The Football Association has called for unity before the start of England’s Euro 2020 campaign and urged supporters not to boo the team for taking the knee before their game against Croatia at Wembley this afternoon.
The row over the anti-racism gesture has overshadowed England’s preparations for the tournament and there are fears of further unrest when Gareth Southgate’s side open their campaign. A loud minority of supporters booed before friendlies against Austria and Romania in Middlesbrough, and the heated nature of the dispute moved the FA to appeal for the fans to come together.
“As the team has reiterated many times, they will collectively take the knee ahead of their fixtures during the tournament,” English football’s governing body said. “They are doing this as a mechanism of peacefully protesting against discrimination, injustice and inequality. This is personally important to the players and the values the team collectively represents.
“This gesture of unity and fighting against inequality can be traced back as far as the 18th century. It is not new, and English football has made it very clear that it does not view this as being aligned to a political organisation or ideology. There can be no doubt as to why the players are taking the knee and what it represents in a footballing context.
“We encourage those that oppose this action to reflect on the message you are sending to the players you are supporting. Please respect their wishes and remember that we should all be united in the fight to tackle discrimination. Together. They will do their best for you. Please do your best for them.”
The FA ,which also released a video focusing on the power of unity in the stands, supports the team’s determination to keep taking the knee. Southgate has said the booing feels like an attack on England’s black players and Jordan Henderson, the vice-captain, believes that the negative response shows that racism remains a problem in society.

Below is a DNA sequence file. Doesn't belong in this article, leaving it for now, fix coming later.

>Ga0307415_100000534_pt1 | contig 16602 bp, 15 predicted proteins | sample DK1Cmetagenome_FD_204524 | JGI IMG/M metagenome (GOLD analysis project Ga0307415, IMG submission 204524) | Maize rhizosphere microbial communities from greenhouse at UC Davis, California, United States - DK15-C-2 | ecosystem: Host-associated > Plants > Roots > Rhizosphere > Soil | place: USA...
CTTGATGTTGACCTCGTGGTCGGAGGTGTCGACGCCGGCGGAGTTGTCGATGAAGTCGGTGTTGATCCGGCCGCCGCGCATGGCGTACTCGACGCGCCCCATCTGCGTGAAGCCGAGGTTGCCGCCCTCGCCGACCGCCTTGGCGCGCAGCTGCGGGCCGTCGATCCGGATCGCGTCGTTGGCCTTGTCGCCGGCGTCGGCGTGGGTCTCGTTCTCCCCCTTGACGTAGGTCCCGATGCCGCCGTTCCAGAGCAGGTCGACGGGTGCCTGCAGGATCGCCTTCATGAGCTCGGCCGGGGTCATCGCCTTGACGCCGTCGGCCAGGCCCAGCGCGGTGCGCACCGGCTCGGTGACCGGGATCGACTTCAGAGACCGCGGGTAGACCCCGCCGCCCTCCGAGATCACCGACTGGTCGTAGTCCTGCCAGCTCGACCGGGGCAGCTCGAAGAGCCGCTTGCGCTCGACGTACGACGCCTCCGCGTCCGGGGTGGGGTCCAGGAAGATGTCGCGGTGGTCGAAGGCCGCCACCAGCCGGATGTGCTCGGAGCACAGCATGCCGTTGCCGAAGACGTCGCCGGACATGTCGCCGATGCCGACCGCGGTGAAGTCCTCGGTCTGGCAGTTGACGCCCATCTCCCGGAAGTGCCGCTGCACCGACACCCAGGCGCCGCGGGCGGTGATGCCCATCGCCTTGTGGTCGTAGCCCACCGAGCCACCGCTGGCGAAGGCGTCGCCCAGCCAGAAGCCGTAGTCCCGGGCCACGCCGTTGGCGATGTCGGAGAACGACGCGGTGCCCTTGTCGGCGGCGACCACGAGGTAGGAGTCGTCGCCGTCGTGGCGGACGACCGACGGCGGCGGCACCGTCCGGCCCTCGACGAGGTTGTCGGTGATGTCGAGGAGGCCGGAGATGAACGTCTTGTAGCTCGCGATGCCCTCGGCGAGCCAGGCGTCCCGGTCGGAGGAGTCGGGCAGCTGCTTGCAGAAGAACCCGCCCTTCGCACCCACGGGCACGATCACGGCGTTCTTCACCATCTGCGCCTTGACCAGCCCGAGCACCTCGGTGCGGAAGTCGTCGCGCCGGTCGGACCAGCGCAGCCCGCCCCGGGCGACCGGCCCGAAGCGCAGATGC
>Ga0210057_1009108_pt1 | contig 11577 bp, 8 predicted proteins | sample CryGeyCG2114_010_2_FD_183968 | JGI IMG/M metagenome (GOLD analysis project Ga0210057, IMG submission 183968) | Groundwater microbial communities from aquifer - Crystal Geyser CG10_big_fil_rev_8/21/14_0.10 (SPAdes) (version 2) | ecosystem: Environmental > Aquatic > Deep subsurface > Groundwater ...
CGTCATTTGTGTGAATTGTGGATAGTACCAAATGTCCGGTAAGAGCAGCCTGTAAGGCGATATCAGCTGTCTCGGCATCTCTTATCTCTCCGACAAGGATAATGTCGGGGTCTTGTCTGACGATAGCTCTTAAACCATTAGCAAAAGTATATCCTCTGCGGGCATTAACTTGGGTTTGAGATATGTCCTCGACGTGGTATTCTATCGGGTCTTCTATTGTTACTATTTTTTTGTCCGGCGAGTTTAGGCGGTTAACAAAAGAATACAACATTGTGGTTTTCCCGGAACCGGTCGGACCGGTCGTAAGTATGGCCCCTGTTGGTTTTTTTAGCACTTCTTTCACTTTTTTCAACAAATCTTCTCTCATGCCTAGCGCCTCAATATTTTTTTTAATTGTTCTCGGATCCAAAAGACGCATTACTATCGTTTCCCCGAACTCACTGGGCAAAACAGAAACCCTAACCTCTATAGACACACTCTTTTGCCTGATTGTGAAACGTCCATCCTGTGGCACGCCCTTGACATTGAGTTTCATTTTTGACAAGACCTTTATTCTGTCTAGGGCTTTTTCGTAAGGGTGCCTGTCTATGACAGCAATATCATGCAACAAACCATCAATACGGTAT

There is a growing weariness within the 26-man squad about having to defend their anti-racism stance. England’s players have rejected the idea the gesture is a political act and were surprised to hear themselves booed by a section of their own fans. The fear is that the row will hurt England’s focus as they attempt to become European champions for the first time. The debate has even drawn attention from outside the sport, with Keir Starmer accusing Boris Johnson of undermining the team with his reluctance to condemn the booing last week.
“He didn’t have the courage to side with the players,” the Labour leader said. “Compare and contrast him and Gareth Southgate on this. He didn’t have the courage to stand by the England team and he’s wrong about that, and that’s a failure of leadership.”
No 10 moderated its view on Friday. Asked if Johnson condemned fans booing, his spokesperson said: “The PM has spoken before about his desire for everybody to get behind the national team. The PM would like to see everyone getting behind the team to cheer them on – not boo.”